faith. I care very little to express it anywhere but in life. . . . How much these people lose by their omission I believe they will one day know. I think the time will come when all this round world will seem to them mainly precious, because it was made by a Father and redeemed by His Son.
October 30th, 1860.
To Miss M. Howitt.
In these days, when so many conscientious people seem to be seeking over the whole world for some new good work, and cannot see the holiness of that which lies near them, it is very delicious to find people owning their home work as first and most blessed. At the same time, I cannot feel that I should join your Society further than I have joined it already. It feels to me that all people who are obeying the best part of the nature that has been given them, do, more or less, belong to it ; that those, who know from Whom the light proceeds " that lighteth every man that cometh into the world," know themselves to be bound into a society by that gift, by being children of God and heirs of Christ.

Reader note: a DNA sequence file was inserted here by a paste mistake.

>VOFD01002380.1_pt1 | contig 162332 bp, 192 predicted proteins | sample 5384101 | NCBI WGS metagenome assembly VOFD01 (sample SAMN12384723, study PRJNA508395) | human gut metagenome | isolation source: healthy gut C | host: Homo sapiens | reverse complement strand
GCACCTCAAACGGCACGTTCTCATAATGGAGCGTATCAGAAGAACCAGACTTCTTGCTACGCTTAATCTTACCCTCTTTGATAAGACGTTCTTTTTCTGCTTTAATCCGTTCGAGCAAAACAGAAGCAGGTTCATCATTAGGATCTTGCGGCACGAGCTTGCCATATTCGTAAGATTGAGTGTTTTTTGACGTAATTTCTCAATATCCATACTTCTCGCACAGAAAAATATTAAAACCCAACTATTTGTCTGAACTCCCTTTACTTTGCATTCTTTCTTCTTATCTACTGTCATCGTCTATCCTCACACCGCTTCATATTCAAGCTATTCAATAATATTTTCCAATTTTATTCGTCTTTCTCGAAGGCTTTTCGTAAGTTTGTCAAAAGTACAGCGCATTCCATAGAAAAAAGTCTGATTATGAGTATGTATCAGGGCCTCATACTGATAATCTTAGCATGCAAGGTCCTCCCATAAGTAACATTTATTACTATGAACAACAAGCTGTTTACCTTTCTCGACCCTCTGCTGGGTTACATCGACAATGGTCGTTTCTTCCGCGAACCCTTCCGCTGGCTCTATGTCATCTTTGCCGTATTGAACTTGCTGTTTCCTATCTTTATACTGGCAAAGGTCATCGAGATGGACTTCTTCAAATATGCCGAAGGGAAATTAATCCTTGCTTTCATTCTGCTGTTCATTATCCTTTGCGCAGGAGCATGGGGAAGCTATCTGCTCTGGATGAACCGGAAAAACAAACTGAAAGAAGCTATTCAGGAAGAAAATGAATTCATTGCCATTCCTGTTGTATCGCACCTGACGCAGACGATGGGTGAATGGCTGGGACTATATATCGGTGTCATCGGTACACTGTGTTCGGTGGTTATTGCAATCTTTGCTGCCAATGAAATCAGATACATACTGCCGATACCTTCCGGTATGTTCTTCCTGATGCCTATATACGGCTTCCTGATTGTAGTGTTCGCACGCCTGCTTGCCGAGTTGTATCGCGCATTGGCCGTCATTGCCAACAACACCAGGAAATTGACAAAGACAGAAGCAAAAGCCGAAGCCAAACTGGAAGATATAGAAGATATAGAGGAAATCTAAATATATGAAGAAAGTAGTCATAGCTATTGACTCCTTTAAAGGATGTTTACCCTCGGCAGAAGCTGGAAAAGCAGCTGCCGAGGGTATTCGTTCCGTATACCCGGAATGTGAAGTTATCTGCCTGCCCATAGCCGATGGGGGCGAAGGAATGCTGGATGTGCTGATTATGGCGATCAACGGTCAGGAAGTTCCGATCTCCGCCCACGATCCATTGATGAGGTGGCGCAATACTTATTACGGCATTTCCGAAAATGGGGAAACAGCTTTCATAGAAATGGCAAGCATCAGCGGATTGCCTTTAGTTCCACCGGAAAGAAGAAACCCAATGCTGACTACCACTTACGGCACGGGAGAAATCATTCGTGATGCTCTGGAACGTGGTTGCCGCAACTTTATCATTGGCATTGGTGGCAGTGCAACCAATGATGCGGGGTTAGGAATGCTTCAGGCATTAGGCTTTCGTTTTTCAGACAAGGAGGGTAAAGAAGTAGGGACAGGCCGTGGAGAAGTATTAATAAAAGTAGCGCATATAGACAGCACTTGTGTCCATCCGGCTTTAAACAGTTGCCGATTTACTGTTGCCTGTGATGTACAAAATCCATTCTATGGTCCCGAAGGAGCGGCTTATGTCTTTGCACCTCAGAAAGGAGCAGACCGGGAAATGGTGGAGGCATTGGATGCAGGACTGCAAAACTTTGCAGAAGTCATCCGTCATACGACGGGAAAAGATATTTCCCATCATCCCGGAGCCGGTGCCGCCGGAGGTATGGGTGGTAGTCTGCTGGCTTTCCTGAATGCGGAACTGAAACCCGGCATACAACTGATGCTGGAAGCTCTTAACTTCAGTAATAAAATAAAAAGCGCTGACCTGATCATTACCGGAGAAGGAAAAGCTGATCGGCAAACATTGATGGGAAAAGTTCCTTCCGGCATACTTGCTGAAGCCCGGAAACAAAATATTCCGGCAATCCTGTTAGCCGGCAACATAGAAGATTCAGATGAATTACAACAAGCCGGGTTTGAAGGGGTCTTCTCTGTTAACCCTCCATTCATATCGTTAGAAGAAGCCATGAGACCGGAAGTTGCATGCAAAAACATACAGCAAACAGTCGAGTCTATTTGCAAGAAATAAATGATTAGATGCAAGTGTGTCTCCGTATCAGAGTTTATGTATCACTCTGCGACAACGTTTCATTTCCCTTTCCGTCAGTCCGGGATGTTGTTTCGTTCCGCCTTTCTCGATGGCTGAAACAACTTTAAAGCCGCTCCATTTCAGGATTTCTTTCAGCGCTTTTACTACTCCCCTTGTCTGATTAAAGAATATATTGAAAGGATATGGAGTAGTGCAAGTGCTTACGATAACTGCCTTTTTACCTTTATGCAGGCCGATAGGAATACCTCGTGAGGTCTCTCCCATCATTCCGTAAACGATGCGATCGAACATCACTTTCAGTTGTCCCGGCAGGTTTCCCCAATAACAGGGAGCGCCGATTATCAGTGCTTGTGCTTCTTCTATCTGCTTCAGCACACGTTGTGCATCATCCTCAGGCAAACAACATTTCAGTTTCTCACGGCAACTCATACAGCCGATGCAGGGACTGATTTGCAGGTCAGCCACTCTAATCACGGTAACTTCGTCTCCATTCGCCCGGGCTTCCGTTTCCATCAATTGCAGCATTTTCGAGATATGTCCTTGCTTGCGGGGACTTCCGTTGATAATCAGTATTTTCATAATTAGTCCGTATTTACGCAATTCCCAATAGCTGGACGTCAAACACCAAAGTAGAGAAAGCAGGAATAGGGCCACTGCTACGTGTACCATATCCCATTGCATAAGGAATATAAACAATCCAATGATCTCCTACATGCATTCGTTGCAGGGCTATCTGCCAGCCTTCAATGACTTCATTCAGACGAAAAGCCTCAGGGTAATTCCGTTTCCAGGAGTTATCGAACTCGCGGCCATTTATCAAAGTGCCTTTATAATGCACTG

Do, dear Maggie, believe that I feel it the greatest honour to have been asked to join your Society, and have great sympathy with you about it.
To Mary Harris.
How the real bond of family re-asserts itself, dominant over fancy, attraction, yes even perhaps, in a measure, over friendship itself ! as tho' it would teach us how tremendous is the botod of duty. Certainly we have duties to our friends too ; but they seem to have more relation to what we feel instinctive longing to do,